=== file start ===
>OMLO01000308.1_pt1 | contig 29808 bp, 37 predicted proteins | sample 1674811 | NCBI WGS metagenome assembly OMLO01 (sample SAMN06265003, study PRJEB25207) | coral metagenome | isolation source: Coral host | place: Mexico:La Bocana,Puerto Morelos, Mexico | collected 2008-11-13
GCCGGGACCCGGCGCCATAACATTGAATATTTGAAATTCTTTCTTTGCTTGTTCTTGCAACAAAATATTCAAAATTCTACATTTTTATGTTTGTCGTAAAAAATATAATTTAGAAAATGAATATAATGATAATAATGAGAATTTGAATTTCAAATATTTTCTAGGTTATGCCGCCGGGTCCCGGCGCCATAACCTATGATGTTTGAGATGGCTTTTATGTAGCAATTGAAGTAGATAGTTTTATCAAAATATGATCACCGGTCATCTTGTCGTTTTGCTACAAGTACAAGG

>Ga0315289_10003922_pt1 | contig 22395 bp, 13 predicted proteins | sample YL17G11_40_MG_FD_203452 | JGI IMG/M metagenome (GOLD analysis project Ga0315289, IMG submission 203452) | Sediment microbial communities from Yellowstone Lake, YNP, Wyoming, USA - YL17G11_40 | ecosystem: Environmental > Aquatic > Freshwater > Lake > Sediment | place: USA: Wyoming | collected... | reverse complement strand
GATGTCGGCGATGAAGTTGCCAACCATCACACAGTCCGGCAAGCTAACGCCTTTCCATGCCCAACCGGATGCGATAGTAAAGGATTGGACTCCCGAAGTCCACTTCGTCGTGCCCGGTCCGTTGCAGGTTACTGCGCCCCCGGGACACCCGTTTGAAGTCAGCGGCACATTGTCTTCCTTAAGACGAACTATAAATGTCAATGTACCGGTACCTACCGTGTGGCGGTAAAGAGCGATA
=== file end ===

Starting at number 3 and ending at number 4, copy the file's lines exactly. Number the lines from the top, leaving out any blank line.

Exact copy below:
>Ga0315289_10003922_pt1 | contig 22395 bp, 13 predicted proteins | sample YL17G11_40_MG_FD_203452 | JGI IMG/M metagenome (GOLD analysis project Ga0315289, IMG submission 203452) | Sediment microbial communities from Yellowstone Lake, YNP, Wyoming, USA - YL17G11_40 | ecosystem: Environmental > Aquatic > Freshwater > Lake > Sediment | place: USA: Wyoming | collected... | reverse complement strand
GATGTCGGCGATGAAGTTGCCAACCATCACACAGTCCGGCAAGCTAACGCCTTTCCATGCCCAACCGGATGCGATAGTAAAGGATTGGACTCCCGAAGTCCACTTCGTCGTGCCCGGTCCGTTGCAGGTTACTGCGCCCCCGGGACACCCGTTTGAAGTCAGCGGCACATTGTCTTCCTTAAGACGAACTATAAATGTCAATGTACCGGTACCTACCGTGTGGCGGTAAAGAGCGATA